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Optimization of protocols for DNA extraction from fecal samples

High-throughput sequencing offers new possibilities in molecular ecology and conservation studies. However, its potential has not yet become fully exploited for noninvasive studies of free–ranging animals, such as those based on feces. High–throughput sequencing allows sequencing of short DNA fragments and could allow simultaneous genotyping of a very large number of samples and markers at a low cost. The application of high throughput genotyping to fecal samples from wildlife has been hindered by several labor intensive steps. Alternative protocols which could allow higher throughput were evaluated for two of these steps: sample collection and DNA extraction. Two different field sampling and seven different DNA extraction methods were tested on grey wolf (Canis lupus) feces. There was high variation in genotyping success rates. The field sampling method based on surface swabbing performed much worse than the extraction from a fecal fragment. In addition, there is a lot of room for improvement in the DNA extraction step. Optimization of protocols can lead to very much more efficient, cheaper and higher throughput noninvasive monitoring. Selection of appropriate markers is still of paramount importance to increase genotyping success. informacion[at]ebd.csic.es: Sarabia et al (2020) Towards high-throughput analyses of fecal samples from wildlife. Animal Biodiver Conserv 43.2: 271–283 Doi 10.32800/abc.2020.43.0271


http://abc.museucienciesjournals.cat/volum-43-2-2020/towards-high-throughput-analyses-of-fecal-samples-from-wildlife/?lang=en
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Different effects of accelerated development and enhanced growth on oxidative stress and telomere shortening in amphibian larvae

Different effects of accelerated development and enhanced growth on oxidative stress and telomere shortening in amphibian larvae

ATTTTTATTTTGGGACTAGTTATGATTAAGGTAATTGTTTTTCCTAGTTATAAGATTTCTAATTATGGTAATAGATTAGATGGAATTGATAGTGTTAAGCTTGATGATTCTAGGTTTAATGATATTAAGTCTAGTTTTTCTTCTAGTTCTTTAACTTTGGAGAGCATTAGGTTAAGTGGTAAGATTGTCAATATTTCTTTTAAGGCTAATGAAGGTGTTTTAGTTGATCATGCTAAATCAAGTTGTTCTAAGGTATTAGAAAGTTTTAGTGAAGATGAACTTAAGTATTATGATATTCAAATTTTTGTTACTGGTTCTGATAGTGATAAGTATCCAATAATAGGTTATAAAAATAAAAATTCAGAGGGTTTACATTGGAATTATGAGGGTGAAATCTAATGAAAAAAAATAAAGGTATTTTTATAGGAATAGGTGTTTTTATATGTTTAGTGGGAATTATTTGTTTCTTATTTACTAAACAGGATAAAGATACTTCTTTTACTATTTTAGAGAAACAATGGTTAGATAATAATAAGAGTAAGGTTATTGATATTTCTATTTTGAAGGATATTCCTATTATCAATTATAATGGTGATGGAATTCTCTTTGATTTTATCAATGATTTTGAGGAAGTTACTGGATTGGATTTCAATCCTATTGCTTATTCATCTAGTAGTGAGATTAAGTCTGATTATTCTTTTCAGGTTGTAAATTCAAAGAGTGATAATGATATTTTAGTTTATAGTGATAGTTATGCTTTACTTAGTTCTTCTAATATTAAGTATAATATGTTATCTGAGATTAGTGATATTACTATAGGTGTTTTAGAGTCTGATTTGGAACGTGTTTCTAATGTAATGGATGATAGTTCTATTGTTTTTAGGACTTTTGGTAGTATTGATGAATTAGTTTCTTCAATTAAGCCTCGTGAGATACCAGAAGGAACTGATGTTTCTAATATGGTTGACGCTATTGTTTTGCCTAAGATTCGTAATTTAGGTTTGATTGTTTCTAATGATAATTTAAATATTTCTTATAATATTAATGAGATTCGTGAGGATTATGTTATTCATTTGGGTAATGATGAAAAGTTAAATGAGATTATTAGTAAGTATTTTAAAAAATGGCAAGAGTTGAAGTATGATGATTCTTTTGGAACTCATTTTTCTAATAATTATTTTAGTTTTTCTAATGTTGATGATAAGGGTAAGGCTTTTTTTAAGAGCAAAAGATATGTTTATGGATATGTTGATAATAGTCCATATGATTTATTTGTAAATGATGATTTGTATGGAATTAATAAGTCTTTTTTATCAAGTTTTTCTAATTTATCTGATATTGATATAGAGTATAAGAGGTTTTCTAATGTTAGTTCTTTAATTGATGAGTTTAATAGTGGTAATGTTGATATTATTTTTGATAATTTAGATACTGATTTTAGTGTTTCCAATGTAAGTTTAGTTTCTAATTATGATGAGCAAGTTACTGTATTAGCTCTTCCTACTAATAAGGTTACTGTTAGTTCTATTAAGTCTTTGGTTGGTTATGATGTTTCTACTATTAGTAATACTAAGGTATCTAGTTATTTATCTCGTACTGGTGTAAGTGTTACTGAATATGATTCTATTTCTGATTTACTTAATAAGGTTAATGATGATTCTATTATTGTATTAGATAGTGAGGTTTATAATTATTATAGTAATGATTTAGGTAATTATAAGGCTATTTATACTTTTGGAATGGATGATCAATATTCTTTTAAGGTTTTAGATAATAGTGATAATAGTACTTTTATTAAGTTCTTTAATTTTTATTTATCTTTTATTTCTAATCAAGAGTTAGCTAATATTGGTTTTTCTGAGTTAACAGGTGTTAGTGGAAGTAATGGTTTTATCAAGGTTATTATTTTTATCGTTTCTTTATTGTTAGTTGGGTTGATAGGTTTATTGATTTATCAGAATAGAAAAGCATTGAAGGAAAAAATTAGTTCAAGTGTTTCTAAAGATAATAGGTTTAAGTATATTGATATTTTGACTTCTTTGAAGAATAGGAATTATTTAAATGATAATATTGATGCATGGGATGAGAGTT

Organisms react to environmental changes through plastic responses that often involve physiological alterations with the potential to modify life-history traits and fitness. Environmentally induced shifts in growth and development in species with complex life cycles determine the timing of transitions between subsequent life stages, as well as body condition at transformation, which greatly determine survival at later stages. This study shows that spadefoot toad larvae surviving pond drying and predators experienced marked alterations in growth and development, and in their fat reserves, oxidative stress, and relative telomere length. Tadpoles accelerated development but reduced growth and consumed more fat reserves when facing pond drying. However, oxidative stress was buffered by increased antioxidant enzyme activity, and telomeres remained unchanged. Predators caused opposite effects: they reduced larval density, hence relaxing competition and allowing faster development and enhanced growth of survivors. Tadpoles surviving predators metamorphosed bigger and had larger fat bodies, increasing their short-term survival odds, but showed signs of oxidative stress and had shorter telomeres. Developmental acceleration and enhanced growth thus seemed to have different physiological consequences: reduced fat bodies and body size compromise short-term survival, but are reversible in the long run, whereas telomere shortening is non-reversible and could reduce long-term survival. informacion[at]ebd.csic.es: Burraco et al (2017) Different effects of accelerated development and enhanced growth on oxidative stress and telomere shortening in amphibian larvae. Sci Rep doi:10.1038/s41598-017-07201-z


https://www.nature.com/articles/s41598-017-07201-z